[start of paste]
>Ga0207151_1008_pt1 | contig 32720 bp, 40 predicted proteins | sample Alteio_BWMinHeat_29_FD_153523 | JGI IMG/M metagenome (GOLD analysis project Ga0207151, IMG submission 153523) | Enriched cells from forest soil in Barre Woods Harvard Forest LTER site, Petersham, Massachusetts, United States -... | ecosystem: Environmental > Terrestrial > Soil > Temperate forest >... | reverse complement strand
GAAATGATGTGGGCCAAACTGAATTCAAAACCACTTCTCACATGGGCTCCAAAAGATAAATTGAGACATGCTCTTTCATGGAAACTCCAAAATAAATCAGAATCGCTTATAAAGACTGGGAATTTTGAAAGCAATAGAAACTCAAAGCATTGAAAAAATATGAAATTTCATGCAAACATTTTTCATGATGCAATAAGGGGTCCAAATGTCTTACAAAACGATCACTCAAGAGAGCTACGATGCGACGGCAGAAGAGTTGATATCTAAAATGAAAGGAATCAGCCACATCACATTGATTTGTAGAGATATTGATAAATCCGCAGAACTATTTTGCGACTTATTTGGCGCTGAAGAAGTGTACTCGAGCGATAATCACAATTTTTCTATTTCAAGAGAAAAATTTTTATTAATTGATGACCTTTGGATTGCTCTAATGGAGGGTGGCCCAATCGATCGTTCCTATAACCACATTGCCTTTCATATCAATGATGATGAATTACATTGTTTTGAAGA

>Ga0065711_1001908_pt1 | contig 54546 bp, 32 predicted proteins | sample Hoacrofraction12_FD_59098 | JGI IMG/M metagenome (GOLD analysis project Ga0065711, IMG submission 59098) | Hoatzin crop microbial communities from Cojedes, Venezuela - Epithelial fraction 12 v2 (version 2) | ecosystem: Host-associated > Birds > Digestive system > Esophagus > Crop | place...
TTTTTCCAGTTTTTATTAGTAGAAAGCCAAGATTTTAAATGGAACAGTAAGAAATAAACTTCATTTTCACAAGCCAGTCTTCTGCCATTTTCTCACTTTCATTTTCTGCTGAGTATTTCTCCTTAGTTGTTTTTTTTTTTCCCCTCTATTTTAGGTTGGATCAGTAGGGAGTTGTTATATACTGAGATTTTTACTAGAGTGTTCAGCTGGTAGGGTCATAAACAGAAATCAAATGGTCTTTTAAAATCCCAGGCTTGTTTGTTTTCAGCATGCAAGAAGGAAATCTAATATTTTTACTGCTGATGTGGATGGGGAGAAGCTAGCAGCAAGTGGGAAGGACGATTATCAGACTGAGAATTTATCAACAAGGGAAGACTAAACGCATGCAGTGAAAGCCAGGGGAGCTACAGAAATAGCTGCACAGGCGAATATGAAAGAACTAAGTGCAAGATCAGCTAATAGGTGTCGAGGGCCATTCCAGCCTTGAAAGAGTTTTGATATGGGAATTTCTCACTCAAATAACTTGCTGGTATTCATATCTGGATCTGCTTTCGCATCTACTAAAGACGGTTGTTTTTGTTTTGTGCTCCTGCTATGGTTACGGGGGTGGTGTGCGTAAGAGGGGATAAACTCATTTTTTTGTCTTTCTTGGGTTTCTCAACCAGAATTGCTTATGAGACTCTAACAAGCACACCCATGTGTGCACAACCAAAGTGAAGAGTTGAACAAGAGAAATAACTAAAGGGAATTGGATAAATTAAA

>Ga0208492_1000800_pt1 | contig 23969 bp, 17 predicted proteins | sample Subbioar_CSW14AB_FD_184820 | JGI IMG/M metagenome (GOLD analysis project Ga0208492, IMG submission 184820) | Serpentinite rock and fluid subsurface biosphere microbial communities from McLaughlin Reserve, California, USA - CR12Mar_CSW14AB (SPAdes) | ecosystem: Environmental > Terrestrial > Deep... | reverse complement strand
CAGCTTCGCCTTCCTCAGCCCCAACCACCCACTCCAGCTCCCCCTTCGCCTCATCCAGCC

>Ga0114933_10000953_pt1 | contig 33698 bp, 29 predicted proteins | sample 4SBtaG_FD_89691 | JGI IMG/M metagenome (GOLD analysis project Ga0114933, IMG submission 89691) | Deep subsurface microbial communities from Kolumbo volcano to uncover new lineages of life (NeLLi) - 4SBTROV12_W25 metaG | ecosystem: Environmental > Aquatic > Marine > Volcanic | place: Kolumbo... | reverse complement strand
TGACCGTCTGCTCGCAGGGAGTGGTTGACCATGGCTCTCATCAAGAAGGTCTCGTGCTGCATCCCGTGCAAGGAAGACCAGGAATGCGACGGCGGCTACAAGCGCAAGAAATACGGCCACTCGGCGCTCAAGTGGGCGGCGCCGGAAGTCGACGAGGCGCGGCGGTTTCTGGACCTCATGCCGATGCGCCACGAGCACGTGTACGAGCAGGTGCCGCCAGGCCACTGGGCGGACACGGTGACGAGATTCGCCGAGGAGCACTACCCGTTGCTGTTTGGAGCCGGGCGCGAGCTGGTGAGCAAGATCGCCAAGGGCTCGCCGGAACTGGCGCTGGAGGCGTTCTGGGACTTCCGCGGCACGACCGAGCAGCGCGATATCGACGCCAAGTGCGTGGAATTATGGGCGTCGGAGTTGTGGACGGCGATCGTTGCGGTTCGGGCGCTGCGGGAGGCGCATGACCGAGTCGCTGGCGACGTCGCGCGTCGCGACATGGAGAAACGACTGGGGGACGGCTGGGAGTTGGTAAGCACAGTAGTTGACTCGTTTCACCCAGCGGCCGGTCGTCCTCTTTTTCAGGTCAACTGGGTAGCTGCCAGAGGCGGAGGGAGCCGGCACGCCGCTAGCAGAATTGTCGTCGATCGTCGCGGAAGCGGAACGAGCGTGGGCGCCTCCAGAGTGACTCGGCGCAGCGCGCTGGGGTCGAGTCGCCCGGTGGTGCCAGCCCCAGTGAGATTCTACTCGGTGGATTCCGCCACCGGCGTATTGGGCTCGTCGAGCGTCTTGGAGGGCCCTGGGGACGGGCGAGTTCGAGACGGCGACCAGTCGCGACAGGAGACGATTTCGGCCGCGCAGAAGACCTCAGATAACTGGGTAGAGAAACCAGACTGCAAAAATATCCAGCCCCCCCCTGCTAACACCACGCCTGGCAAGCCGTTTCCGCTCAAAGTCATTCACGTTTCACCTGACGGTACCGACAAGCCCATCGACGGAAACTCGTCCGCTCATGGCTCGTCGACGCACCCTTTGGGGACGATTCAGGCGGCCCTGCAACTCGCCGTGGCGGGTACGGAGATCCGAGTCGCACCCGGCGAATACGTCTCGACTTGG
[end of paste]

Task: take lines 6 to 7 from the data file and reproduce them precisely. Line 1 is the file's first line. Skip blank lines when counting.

CAGCTTCGCCTTCCTCAGCCCCAACCACCCACTCCAGCTCCCCCTTCGCCTCATCCAGCC

>Ga0114933_10000953_pt1 | contig 33698 bp, 29 predicted proteins | sample 4SBtaG_FD_89691 | JGI IMG/M metagenome (GOLD analysis project Ga0114933, IMG submission 89691) | Deep subsurface microbial communities from Kolumbo volcano to uncover new lineages of life (NeLLi) - 4SBTROV12_W25 metaG | ecosystem: Environmental > Aquatic > Marine > Volcanic | place: Kolumbo... | reverse complement strand